Diwali 2019: Here is how India is gearing up for the festival of lights

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The streets, markets, offices, and homes are all decked up for the biggest festival of the year. Here are some pictures that depict festive vibes across the country.

Diwali, or the Festival of Lights, stands for the triumph of light over darkness, good over evil and falls on the day of ‘amavasya’ or new moon in the Hindu month of Kartik. This year it will be celebrated on October 27 (Sunday). The festival begins at the end of the cropping season and is linked with happiness and prosperity. Dhanteras or Dhanatrayodashi, is an important Hindu festival, which also marks the beginning of Diwali celebrations. The day-long festival is considered auspicious for people to purchase gold, silver, and utensils and offer prayers to Lord Ganesha and Goddess Lakshmi. Here is how people re geariing up for the festival of lights. (REUTERS/Navesh Chitrakar)

Lighting up diyas is a significant tradition followed during Diwali. Here a man is seen making earthen lamps which are used to decorate temples and homes, at a workshop in Ahmedabad, India. (REUTERS/Amit Dave)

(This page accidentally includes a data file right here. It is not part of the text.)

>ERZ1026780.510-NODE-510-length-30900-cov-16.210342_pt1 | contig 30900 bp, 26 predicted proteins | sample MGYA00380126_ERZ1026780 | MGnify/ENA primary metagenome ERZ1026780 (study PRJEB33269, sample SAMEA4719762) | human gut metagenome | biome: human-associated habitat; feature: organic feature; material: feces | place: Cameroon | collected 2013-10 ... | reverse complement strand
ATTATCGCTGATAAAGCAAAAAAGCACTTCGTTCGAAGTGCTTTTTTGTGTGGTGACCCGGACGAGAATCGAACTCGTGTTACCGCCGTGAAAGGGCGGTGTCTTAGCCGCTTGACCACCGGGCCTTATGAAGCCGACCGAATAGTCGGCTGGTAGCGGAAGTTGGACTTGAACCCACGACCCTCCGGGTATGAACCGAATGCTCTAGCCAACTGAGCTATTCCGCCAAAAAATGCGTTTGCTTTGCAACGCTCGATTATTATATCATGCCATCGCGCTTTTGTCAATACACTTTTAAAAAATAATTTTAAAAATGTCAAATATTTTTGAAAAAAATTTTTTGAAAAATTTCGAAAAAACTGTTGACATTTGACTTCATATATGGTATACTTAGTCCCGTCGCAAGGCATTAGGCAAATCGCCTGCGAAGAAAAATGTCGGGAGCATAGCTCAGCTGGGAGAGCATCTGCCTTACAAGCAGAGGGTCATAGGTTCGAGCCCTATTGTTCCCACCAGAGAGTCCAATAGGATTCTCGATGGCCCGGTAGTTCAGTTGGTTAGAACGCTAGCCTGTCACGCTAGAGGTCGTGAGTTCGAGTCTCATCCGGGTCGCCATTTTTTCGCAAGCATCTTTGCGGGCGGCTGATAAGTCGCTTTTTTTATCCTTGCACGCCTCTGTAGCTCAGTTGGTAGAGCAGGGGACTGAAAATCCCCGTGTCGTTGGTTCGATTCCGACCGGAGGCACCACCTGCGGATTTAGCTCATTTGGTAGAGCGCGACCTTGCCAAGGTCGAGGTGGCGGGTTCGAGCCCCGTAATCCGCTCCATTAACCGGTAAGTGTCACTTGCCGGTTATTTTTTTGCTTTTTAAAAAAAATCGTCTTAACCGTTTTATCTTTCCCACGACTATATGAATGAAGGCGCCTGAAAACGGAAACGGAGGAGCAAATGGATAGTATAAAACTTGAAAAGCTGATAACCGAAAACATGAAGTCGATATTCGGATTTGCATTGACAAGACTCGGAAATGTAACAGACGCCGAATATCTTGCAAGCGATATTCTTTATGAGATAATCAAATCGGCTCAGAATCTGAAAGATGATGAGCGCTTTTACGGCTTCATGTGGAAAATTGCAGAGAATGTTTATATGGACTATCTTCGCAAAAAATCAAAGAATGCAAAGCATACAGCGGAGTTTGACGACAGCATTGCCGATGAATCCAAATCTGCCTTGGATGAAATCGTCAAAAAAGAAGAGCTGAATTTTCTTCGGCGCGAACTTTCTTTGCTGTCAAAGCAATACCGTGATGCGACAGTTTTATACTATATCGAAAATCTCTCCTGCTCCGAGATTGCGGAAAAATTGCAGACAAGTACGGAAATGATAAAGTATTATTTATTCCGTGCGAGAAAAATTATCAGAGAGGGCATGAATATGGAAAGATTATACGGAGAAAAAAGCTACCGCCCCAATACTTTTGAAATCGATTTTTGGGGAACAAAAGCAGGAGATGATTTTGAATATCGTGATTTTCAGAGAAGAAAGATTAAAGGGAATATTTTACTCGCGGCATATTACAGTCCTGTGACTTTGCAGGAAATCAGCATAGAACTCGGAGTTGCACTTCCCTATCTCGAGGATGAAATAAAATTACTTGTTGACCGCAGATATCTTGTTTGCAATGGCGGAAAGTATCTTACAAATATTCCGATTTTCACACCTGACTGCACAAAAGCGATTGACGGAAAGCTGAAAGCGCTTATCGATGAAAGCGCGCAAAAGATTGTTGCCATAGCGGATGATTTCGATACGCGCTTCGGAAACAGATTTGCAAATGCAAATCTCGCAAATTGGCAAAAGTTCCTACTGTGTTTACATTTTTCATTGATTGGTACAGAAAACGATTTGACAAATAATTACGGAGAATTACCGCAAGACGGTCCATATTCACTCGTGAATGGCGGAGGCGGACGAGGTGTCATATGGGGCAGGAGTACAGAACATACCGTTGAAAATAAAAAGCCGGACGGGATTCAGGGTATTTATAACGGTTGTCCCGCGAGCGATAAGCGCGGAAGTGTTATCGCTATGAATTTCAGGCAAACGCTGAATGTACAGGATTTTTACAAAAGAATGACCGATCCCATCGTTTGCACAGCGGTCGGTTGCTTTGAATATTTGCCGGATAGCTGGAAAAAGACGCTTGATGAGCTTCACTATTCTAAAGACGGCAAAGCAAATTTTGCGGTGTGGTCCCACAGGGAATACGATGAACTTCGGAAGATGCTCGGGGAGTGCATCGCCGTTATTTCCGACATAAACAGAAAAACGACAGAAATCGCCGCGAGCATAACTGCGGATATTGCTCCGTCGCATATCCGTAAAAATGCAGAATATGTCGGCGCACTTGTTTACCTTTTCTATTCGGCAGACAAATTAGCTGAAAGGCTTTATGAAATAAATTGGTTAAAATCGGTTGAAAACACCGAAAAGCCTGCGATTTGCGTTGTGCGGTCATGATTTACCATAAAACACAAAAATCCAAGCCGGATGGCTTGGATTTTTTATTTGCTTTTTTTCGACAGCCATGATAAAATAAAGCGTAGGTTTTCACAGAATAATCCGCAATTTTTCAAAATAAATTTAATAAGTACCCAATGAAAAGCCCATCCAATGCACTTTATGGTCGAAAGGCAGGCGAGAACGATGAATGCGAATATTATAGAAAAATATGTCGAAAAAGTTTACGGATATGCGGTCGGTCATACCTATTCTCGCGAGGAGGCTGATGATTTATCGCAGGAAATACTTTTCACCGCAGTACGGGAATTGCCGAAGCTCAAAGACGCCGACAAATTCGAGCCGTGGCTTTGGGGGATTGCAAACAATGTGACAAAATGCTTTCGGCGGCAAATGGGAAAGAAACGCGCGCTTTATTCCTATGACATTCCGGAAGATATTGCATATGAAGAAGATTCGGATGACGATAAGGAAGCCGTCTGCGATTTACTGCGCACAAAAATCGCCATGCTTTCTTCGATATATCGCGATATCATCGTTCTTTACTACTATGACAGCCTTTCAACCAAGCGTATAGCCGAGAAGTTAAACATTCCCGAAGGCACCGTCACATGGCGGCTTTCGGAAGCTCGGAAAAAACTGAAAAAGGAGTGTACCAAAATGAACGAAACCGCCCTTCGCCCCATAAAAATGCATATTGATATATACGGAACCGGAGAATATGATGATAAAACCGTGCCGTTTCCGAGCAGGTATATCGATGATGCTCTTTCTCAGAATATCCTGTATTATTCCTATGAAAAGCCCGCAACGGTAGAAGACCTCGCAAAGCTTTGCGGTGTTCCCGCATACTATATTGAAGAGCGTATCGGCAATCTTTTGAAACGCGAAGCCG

As per mythology, there is a mention of the festival in the seventh century Sanskrit play Nagananda as Deepapratipadutsava. (REUTERS/Amit Dave)

Most Hindu families decorate their homes and offices with marigold flowers and Ashoka, mango and banana leaves on the day of Lakshmi Puja. Here a woman paints idols of Lord Ganesh, the deity of prosperity, and goddess of wealth Laxmi, which will be worshipped during Diwali, at a workshop in Kolkata, India (REUTERS/Rupak De Chowdhuri)

Addressing the problem of pollution, which reaches its peak during the festival, students in Kolkata wore marks and took part in an anti-firecrackers campaign to raise awareness about pollution ahead of Diwali. (REUTERS/Rupak De Chowdhuri)

A women arranges traditional earthen lamps for drying ahead of Diwali festival. (PTI Photo)

Artisans in Amritsar colour earthen lamps at a workshop ahead of the festival. (PTI Photo)

The day is also celebrated by many to mark the return of Lord Rama and Sita after 14 years of exile. For some, it stands for the return of Pandavas after 12 years of vanvas and a year of agyatvas. In New Delhi, on lookers gather at the Sarojini Market to purchase various items ahead of the much-awaited festival. (PTI Photo/Kamal Singh)

Deepavali is also referred to as Dipamalika in the famous Sanskrit poet Rajasekhara’s ninth century work Kavyamimamsa, where traditions of homes being cleaned and decorated with lights are mentioned. (PTI Photo)

The five-day celebrations of Diwali will begin with Dhanteras and will end with Bhai Dooj. On the third day, people come together to celebrate Diwali. (PTI Photo/Shahbaz Khan)

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